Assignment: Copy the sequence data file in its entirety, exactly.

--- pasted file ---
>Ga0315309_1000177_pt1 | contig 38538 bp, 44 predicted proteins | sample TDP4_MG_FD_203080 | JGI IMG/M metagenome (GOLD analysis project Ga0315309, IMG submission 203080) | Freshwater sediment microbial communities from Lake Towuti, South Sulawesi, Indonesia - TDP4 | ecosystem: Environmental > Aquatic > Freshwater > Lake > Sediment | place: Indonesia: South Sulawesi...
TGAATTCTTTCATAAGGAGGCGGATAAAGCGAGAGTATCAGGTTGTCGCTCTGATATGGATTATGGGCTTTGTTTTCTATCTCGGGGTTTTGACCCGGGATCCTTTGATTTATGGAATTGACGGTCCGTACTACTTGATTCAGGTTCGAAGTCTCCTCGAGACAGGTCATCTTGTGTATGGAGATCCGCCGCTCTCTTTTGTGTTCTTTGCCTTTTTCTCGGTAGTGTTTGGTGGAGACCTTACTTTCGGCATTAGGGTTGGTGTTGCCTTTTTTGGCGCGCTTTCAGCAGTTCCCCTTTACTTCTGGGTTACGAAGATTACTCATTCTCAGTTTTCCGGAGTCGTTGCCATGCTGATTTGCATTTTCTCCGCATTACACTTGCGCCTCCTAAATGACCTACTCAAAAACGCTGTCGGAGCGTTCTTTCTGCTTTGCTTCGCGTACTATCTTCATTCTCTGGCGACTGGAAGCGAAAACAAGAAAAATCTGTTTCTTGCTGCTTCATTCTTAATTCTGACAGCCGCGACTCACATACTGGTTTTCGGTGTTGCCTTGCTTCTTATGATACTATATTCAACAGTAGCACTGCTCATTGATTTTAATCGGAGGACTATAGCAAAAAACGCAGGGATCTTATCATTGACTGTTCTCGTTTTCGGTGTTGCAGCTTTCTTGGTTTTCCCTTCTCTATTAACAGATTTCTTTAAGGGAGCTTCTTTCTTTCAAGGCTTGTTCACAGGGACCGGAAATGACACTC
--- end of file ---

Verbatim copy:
>Ga0315309_1000177_pt1 | contig 38538 bp, 44 predicted proteins | sample TDP4_MG_FD_203080 | JGI IMG/M metagenome (GOLD analysis project Ga0315309, IMG submission 203080) | Freshwater sediment microbial communities from Lake Towuti, South Sulawesi, Indonesia - TDP4 | ecosystem: Environmental > Aquatic > Freshwater > Lake > Sediment | place: Indonesia: South Sulawesi...
TGAATTCTTTCATAAGGAGGCGGATAAAGCGAGAGTATCAGGTTGTCGCTCTGATATGGATTATGGGCTTTGTTTTCTATCTCGGGGTTTTGACCCGGGATCCTTTGATTTATGGAATTGACGGTCCGTACTACTTGATTCAGGTTCGAAGTCTCCTCGAGACAGGTCATCTTGTGTATGGAGATCCGCCGCTCTCTTTTGTGTTCTTTGCCTTTTTCTCGGTAGTGTTTGGTGGAGACCTTACTTTCGGCATTAGGGTTGGTGTTGCCTTTTTTGGCGCGCTTTCAGCAGTTCCCCTTTACTTCTGGGTTACGAAGATTACTCATTCTCAGTTTTCCGGAGTCGTTGCCATGCTGATTTGCATTTTCTCCGCATTACACTTGCGCCTCCTAAATGACCTACTCAAAAACGCTGTCGGAGCGTTCTTTCTGCTTTGCTTCGCGTACTATCTTCATTCTCTGGCGACTGGAAGCGAAAACAAGAAAAATCTGTTTCTTGCTGCTTCATTCTTAATTCTGACAGCCGCGACTCACATACTGGTTTTCGGTGTTGCCTTGCTTCTTATGATACTATATTCAACAGTAGCACTGCTCATTGATTTTAATCGGAGGACTATAGCAAAAAACGCAGGGATCTTATCATTGACTGTTCTCGTTTTCGGTGTTGCAGCTTTCTTGGTTTTCCCTTCTCTATTAACAGATTTCTTTAAGGGAGCTTCTTTCTTTCAAGGCTTGTTCACAGGGACCGGAAATGACACTC